As for the description of the new firm I have basically joined the real life version of HHM from Better Call Saul.  About 20 lawyers, really great community reputation, very solvent and established. I'm typing this on day two. Going to have to grunt it a bit, assist one of the partners on his cases (while I wrap up the ~15 or so that came over with me), but I'm being told I can set free to take on what I'd like here in a couple of months. Pretty happy so far. Definitely going to be a change where I got used to being the top guy in the sense that I could come and go as I chose, take on cases I wanted, and assign coverage to associates. I went from being the top of a smaller totem pole to sorting mid-way up a much bigger pole. 

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Shots fired by the ninth circuit. 

 

https://law.justia.com/cases/federal/appellate-courts/ca9/17-56025/17-56025-2019-07-05.html

 Northern would like us to read Dabit without considering its clarification in Troice. But we will not render Troice meaningless the way that Game of Thrones rendered the entire Night King storyline meaningless in its final season.

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Another wonderful qualified immunity case.

Summary:

Police pursue a suspect into a yard where some kids are playing. Suspect has no connection with the kids.

Police order kids on the ground at gunpoint, and cuff one adult.  It is agreed none of these people ever posed any threat.

Family dog emerges from the home, posing no threat, officer shoots at dog but misses.  Dog retreats under porch.

Suspect at this time is apprehended and is "visibly unarmed and compliant with officers."

Dog emerges from under porch and approaches family, officer shoots again and again misses dog, but hits kid in the knee.  the kid is on the ground about 18 inches from officer.

Importantly, says the majority, "the parties do not dispute that [the cop] intended to shoot the dog and not [the kid].

Held: "Because Vickers’s actions did not violate any clearly established rights, we conclude that he is entitled to qualified immunity and that the district court should have granted his motion to dismiss."

"We hold that Vickers’s action of intentionally firing at the dog and unintentionally shooting SDC did not violate any clearly established Fourth Amendment rights."

""No other efforts were made to restrain or subdue the dog, and no one appeared threatened by him. Eight or ten seconds after Vickers fired the first shot, the dog reappeared and was “approaching his owners,” when Vickers fired a second shot at the dog..."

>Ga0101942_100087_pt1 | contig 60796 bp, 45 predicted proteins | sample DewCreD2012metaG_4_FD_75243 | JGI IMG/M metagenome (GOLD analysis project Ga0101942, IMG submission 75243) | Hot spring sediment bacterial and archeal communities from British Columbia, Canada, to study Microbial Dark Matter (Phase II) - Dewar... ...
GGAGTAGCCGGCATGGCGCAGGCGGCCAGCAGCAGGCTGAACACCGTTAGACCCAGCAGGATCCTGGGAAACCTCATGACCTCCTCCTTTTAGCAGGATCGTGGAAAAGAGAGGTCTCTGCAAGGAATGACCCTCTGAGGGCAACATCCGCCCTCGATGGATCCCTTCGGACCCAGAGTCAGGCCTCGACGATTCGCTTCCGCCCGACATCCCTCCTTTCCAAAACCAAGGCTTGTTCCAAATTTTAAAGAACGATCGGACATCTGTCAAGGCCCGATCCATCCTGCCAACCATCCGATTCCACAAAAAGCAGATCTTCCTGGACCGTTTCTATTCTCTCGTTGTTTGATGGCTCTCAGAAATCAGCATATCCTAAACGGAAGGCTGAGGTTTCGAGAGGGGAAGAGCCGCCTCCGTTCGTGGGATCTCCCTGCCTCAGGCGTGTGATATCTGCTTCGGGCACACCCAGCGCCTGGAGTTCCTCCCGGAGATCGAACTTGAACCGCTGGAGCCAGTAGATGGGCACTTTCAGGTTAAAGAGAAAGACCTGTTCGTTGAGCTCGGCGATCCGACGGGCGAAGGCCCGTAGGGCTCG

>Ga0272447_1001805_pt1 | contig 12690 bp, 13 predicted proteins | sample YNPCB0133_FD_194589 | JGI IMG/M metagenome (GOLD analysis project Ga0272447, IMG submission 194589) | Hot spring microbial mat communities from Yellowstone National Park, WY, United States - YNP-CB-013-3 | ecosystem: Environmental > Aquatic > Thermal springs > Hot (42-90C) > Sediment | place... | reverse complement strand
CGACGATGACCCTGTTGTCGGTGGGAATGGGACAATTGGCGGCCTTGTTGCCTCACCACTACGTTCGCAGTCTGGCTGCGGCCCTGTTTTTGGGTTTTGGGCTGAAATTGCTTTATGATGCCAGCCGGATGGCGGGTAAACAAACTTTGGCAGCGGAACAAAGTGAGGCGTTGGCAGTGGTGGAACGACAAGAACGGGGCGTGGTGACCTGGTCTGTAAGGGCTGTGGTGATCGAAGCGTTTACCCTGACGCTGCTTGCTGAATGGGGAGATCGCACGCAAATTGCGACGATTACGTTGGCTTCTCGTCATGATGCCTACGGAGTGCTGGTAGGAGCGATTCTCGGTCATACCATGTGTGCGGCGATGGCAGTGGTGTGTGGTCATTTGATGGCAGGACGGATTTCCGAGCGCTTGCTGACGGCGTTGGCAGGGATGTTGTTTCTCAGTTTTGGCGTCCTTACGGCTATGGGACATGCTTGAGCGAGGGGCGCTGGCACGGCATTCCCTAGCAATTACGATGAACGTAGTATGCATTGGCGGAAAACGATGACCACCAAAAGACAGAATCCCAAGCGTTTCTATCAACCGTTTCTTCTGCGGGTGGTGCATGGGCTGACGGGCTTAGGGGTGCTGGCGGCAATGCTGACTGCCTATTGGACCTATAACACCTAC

The dissent begins:

WILSON, Circuit Judge, dissenting: The majority accurately points out that qualified immunity protects “all but the plainly incompetent.” Maj. Op. at 10 (quoting Malley v. Briggs, 475 U.S. 335, 341 (1986)). Because no competent officer would fire his weapon in the direction of a nonthreatening pet while that pet was surrounded by children, qualified immunity should not protect Officer Vickers. Therefore, I dissent.

http://media.ca11.uscourts.gov/opinions/pub/files/201715566.pdf

 

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On 6/14/2019 at 4:43 AM, Otis said:

You guys ever struggle to let things go?  I hate this job sometimes.

Had a big hearing in a case last week, I took the lead against a couple of more senior lawyers on the other side (recently I’m lead counsel in more and more cases, but it’s still a relatively new role for in my career).  I prepared hard for it. You can always use more time—another week would have been nice—but I felt I went in prepared.  Was a packed courtroom and first impressions are so important; clients and investors all in the courtroom. It went just “OK.”  We won’t have a decision for a few months, but the judge was mixed and it’s very unclear which way he’ll go (some folks on our side previously thought it would be a slam dunk for us). I can’t help but agonize — still over a week later — about things I should have said or done differently, some missed opportunities, and a couple things I just plain flubbed. I’m supposed to be this fantastic courtroom lawyer, and I delivered maybe a 6-7 performance. On the bright side everyone seems to think the leads on the other side weren’t that impressive, so maybe I showed better than they did. (You never know whether people are just trying to be nice to your face and then tearing you up behind your back). But after all the prep and buildup to this, I’m struggling hard to let it go.  Even things as stupid as when local counsel introduced me, I forgot to stand up.  I have no idea why, I was just in my own head and looking at my notes and distracted.  And little things I could have done differently in argument; a point I should have made on rebuttal but just plain forgot to make.  Etc.